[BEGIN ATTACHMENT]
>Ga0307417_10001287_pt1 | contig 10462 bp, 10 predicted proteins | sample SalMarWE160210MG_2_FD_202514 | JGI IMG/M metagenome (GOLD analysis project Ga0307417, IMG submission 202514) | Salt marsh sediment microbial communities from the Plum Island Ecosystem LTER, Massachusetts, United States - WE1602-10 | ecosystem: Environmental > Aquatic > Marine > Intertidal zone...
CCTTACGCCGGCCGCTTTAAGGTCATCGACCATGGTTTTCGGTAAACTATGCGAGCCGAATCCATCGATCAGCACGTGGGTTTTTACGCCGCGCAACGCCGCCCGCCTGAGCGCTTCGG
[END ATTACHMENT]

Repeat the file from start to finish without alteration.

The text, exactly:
>Ga0307417_10001287_pt1 | contig 10462 bp, 10 predicted proteins | sample SalMarWE160210MG_2_FD_202514 | JGI IMG/M metagenome (GOLD analysis project Ga0307417, IMG submission 202514) | Salt marsh sediment microbial communities from the Plum Island Ecosystem LTER, Massachusetts, United States - WE1602-10 | ecosystem: Environmental > Aquatic > Marine > Intertidal zone...
CCTTACGCCGGCCGCTTTAAGGTCATCGACCATGGTTTTCGGTAAACTATGCGAGCCGAATCCATCGATCAGCACGTGGGTTTTTACGCCGCGCAACGCCGCCCGCCTGAGCGCTTCGG